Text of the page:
5 Wonderful Attitudes That Make Thanksgiving More Meaningful

Published on   Nov 05, 2020

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The practice of Thanksgiving started in the US when Puritan and Pilgrim immigrants from England continued to practice their Days of Fasting and Days of Thanksgiving in the so-called New World. The first Thanksgiving celebration was recorded in 1619 in Virginia. English settlers commemorated their arrival in what was then a new colony with a celebration of thanksgiving.


But Thanksgiving also traces its origins to another event in 1621 in Plymouth (in what is now Massachusetts) when settlers and Native Americans alike gathered to celebrate a good harvest. That celebration was significant because during the previous winter, the settlers were in trouble and the natives kept them from starving by sharing food and supplies. Thus, Thanksgiving became a celebration of fellowship between the immigrants and the natives. While less well-documented than the 1619 one, the 1621 event became more well-known because of its feel-good circumstances.


Nowadays, Thanksgiving means different things to different people. For some, it's about being able to come back to the place where they grew up and being with family again. For others, it's a chance to fill their bellies with their mother's delicious turkey roast. Still, others just look forward to watching some good old football over the weekend. Whatever the case may be, Thanksgiving almost rivals Christmas in importance.


Thanksgiving is such a big deal because, as is typical in most American families, the kids move out of the house once they get into college. More often than not, that's the last time they will live in their parents' home. Sometimes, the kids move even farther away to a different state if not a different country. That makes it difficult for family visits and it's difficult for the whole family to get together in a year, if at all.


Thanksgiving is one of the few holidays where family members make the time and effort to travel even from far away to come together (usually at the house of the parents).


However, the true spirit of Thanksgiving is more than just a holiday on the calendar. Gratitude is a state of mind and recognizing just how much we have to be thankful for can make the whole year more meaningful, not just Thanksgiving Day itself!


This shift in how we look at Thanksgiving is probably more important now than ever. Travel restrictions brought about the COVID-19 pandemic making it risky or impractical for family members to get together if they're coming from far away.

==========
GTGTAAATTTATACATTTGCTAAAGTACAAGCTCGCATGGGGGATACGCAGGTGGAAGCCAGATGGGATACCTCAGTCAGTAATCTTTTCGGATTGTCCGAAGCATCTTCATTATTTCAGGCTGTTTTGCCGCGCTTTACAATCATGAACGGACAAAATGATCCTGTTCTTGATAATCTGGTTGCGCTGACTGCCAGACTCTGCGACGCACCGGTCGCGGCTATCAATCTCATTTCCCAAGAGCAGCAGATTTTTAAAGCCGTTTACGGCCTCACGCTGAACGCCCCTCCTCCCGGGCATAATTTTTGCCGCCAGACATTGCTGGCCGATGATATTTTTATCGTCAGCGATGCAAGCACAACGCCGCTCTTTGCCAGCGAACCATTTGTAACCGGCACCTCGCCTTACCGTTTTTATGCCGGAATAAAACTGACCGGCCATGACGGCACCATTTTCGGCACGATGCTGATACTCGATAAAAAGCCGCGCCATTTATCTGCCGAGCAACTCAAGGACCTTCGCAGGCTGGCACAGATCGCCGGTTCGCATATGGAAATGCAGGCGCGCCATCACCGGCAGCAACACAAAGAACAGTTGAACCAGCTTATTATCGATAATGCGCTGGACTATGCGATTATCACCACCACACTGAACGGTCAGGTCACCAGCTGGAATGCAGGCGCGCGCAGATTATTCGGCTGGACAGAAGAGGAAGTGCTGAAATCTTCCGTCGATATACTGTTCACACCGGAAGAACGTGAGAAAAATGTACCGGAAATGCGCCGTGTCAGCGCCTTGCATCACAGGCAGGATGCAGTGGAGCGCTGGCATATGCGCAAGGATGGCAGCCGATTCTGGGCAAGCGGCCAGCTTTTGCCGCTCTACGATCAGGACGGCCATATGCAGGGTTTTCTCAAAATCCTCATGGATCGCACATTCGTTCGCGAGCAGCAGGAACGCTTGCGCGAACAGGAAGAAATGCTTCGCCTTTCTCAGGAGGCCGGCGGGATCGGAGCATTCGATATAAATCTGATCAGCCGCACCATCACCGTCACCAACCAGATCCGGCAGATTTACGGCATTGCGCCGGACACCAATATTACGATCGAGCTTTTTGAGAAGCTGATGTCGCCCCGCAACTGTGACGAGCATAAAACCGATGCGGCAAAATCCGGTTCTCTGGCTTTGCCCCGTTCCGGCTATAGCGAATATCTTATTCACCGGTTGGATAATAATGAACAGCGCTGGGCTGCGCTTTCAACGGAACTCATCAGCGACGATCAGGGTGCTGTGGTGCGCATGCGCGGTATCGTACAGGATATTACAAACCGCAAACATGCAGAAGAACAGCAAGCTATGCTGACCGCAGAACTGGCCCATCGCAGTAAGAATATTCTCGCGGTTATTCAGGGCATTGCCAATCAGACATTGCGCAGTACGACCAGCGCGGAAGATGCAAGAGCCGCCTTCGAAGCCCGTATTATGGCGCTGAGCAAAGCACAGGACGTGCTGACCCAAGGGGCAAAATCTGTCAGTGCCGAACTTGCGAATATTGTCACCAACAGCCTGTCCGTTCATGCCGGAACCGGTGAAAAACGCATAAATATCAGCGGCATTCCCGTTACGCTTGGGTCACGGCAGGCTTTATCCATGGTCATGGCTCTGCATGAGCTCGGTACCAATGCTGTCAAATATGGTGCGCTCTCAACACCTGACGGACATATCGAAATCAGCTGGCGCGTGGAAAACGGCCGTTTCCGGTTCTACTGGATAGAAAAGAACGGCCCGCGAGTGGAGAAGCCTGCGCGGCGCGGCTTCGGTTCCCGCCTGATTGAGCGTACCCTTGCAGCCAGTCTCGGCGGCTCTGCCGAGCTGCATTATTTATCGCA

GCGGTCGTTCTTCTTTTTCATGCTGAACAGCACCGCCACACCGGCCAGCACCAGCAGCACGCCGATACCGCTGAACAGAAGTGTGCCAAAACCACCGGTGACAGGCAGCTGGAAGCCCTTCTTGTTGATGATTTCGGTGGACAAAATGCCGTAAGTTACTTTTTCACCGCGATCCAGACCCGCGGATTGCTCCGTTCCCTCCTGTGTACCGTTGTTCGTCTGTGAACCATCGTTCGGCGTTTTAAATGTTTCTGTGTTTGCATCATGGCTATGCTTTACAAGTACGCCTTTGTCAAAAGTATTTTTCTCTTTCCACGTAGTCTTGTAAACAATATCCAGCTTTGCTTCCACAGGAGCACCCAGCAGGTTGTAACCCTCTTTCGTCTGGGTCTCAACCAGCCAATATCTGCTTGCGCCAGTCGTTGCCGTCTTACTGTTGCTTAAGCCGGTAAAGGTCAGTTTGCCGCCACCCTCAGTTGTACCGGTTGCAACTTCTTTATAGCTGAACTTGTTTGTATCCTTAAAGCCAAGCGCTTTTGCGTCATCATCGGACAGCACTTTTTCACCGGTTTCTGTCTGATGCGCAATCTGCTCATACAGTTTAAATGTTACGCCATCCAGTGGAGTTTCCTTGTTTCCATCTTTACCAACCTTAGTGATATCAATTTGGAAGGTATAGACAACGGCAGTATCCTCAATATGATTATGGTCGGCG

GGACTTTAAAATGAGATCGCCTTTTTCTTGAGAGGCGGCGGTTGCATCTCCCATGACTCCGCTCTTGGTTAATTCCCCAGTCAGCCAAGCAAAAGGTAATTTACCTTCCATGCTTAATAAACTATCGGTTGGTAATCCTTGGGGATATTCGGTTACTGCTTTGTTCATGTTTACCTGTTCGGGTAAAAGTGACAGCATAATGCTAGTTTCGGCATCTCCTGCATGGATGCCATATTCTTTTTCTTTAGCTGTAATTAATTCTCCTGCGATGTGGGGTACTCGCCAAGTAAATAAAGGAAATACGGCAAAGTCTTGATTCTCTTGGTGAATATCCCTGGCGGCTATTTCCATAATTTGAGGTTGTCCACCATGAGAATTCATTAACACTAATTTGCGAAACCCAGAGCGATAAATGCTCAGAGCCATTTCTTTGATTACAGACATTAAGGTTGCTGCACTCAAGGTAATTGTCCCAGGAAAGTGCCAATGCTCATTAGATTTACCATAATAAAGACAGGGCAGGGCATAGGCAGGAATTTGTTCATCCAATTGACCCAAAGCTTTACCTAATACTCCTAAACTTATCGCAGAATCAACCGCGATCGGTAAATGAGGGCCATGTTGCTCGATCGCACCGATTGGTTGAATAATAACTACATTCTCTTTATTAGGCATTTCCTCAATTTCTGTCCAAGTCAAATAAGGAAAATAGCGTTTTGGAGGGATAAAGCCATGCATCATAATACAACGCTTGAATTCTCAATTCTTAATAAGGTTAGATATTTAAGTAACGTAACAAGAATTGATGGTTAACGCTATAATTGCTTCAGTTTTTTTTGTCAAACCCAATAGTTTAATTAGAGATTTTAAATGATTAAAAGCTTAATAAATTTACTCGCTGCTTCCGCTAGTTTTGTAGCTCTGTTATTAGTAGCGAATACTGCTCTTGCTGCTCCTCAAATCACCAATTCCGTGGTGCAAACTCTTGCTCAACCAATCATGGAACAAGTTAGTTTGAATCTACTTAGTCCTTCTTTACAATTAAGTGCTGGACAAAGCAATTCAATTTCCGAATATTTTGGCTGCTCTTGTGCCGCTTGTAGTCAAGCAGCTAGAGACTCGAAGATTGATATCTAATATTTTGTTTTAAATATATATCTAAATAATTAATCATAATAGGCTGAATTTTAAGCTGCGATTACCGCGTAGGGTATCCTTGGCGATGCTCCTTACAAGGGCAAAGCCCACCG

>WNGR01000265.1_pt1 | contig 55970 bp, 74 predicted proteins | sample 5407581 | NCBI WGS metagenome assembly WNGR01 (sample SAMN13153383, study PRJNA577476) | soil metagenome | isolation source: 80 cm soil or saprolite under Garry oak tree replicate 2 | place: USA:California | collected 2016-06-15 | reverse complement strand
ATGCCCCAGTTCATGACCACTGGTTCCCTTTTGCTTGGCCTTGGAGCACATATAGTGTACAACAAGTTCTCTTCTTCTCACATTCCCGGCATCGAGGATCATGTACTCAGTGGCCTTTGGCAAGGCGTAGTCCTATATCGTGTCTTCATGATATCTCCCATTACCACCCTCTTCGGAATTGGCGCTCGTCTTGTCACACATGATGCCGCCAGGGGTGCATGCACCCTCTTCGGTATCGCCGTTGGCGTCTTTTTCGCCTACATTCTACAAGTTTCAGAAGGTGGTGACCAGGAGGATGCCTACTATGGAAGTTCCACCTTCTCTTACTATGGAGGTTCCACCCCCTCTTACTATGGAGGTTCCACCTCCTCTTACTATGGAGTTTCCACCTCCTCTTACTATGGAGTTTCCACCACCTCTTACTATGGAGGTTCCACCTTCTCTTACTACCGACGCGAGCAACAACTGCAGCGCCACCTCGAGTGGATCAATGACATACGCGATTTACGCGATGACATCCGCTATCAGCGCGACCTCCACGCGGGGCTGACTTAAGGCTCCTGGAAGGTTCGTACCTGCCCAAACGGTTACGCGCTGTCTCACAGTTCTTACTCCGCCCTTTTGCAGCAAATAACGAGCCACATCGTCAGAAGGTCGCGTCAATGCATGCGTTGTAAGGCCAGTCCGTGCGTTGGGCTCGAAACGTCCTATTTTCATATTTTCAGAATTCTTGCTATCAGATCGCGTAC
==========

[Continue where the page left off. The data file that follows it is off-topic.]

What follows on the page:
It's easy to just send a greeting card with a message. But changing one's perspective can influence the very way we interact with our loved ones. Let's see how.


1 - Being grateful for the gift of good health


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A lot of people underestimate the value of good health. More often than not, people only appreciate having good health after they've lost it. Having an illness not only means you're unable to do most of the things you want to do, but the medications and hospital visits can also cost you a lot of money, too, since medical insurance might not cover everything. Be thankful each day you are in good health!


2 - Being grateful for the generosity of others


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It's inevitable that we'll take a few falls in life. But what can make those times more bearable are the helping hands that reach out to support you. It doesn't even need to be financial support. Sometimes, just having a shoulder to cry on can make a world of difference. And when unexpected help comes from strangers, that's when it gets really mind-blowing. The simplest way to express gratitude for getting help is to pay it forward and help others in need.


3 - Being grateful to one's parents


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Whether you like it or not, we simply wouldn't be here if it weren't for our parents. Sometimes, those who end up becoming parents don't have a biological connection to the children but that makes the love, time, and effort that they put into raising kids even more valuable. It's important not to forget the roles parents or parental figures have played in our lives.


4 - Being grateful for the love of friends and family


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People are social creatures. Even the most reclusive people have some sort of interaction with others even if it's just to buy groceries or other essentials. The way modern Thanksgiving is celebrated highlights the importance of these connections as people make the effort to come together during this important holiday.


5 - Being grateful for Thanksgiving itself


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Unlike most holidays, there is no pressure to give gifts or do anything for Thanksgiving other than just show up. That gives people a badly-needed opportunity to just relax while reconnecting with the people who are closest to them. The fact that you can do this over a long weekend is truly something to be thankful for!


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